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March 30, 1999

Life in Rostov

Massive Promotion on Pushkin

Russia is looking forward to the Pushkin Anniversary

by Julia Urakcheeva

Pushkin is really the most distinguished of the Russian poets whose name has become a symbol. He was the innovator in literature, having created the first Russian novel-in-verses, Eugeny Onegin, and a lot of lyrics, fairy-tales, stories, and dramas. His writings are deep and colorful, easy to read and understand. That's why the screen-versions of Pushkin' novels and cartoons based on his fairy-tales are released every year. His dramas are staged in theatres throughout the country. In short, there is plenty of Pushkin in our life. And this year there will be even more. The 6th of June 1999 is the 200-Anniversary of the poet.

A century ago, he was already a classic. On the 6th of June 1899, a great monument in his honor was put up in Moscow, and famous Russian writers spoke at its opening. Now that we have much more technical resources, there are special Pushkin-sites on the Internet as well as countless radio programs devoted to his literary heritage. A lot of TV-projects have already been arranged. It looks as if the main TV channels are competing against each other to see which of them loves Pushkin more. The ORT is leading. They made a serial called "Pushkin Forever." The cameramen ask people in the streets -- businessmen, beggars, children -- to cite a phrase from Eugeny Onegin into the camera. So, phrase by phrase, day by day, the novel is read aloud and those who don't care much about reading have a chance to learn the classic literature in a simple way - like comics.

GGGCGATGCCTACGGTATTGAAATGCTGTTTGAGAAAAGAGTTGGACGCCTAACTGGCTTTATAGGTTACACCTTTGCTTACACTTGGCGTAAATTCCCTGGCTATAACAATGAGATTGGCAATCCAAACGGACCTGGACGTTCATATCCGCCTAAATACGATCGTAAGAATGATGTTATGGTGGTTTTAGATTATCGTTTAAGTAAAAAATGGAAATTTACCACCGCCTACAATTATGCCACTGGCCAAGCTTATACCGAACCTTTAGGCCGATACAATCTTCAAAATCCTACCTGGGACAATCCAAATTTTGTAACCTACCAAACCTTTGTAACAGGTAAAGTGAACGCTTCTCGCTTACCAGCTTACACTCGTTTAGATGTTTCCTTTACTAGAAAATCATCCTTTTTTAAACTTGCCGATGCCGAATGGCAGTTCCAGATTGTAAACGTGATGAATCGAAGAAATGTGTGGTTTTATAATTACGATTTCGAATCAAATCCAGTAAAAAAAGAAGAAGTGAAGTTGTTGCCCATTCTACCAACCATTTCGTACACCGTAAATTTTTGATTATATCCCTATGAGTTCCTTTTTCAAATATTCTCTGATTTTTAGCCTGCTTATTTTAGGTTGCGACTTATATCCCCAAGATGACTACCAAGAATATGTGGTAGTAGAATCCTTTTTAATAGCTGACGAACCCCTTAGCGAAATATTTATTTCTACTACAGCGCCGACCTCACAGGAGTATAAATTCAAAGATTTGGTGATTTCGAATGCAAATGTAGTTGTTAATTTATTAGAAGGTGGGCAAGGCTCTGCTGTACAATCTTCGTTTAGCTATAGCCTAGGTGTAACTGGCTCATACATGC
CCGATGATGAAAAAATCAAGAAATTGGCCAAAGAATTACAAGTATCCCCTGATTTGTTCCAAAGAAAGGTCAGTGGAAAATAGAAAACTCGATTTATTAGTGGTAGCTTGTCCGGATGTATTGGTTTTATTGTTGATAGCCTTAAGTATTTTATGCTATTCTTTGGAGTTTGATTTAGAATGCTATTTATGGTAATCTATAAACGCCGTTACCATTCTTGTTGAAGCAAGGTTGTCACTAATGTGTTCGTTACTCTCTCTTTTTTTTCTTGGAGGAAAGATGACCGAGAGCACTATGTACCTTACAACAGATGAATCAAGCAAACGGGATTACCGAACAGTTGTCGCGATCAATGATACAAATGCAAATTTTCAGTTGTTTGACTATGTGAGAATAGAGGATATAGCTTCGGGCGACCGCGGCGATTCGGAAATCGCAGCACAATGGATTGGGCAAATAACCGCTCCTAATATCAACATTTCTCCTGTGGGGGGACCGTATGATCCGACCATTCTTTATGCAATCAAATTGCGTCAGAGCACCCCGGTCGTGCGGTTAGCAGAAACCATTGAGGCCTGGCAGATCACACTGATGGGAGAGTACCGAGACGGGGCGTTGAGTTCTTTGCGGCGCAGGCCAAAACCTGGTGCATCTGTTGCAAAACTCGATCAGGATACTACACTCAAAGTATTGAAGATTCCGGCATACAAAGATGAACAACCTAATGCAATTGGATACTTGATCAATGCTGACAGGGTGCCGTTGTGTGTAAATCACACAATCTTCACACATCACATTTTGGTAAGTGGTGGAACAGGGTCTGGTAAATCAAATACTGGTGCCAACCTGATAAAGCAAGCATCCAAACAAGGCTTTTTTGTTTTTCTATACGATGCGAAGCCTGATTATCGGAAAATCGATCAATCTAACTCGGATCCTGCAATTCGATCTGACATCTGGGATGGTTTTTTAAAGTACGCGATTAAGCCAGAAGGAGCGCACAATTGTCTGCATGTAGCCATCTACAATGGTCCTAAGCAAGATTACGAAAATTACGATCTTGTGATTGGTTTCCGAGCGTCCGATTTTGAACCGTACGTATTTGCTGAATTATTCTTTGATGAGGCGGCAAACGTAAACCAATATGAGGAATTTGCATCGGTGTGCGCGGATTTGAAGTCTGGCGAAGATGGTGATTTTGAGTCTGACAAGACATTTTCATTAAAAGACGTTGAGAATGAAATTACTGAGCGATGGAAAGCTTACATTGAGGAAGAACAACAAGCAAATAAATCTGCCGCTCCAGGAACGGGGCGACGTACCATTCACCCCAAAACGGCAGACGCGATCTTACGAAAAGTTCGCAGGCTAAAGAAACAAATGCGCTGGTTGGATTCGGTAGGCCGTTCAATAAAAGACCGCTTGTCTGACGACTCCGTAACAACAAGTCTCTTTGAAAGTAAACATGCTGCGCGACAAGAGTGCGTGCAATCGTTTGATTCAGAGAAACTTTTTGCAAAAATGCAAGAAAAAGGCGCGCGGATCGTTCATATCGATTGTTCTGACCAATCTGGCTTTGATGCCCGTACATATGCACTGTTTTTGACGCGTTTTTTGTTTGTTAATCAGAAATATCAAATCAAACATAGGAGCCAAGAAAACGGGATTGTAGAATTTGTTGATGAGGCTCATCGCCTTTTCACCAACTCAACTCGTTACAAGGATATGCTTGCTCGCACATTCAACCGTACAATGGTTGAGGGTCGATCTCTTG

Besides, each day they announce on TV how many days are left till Pushkin's birthday. It reminds me of the huge sign hanging on the Eiffel Tower counting the days till the Millennium.

However, the poetís celebration risks boring everyone before its arrival. Such a massive promotion on Pushkin already causes some arguments and disapproval. But a number of useful things will be done, including the restoration of the Pushkin Reserve (the district where he lived and wrote) and publishing books, which means there will be more people who know Pushkin's name as well as his works.

Editorís note: Julia Urakcheeva is a second-year university student in Rostov-on-Don, Mobileís sister city in Russia. Julia will be filing stories about life in Rostov periodically.

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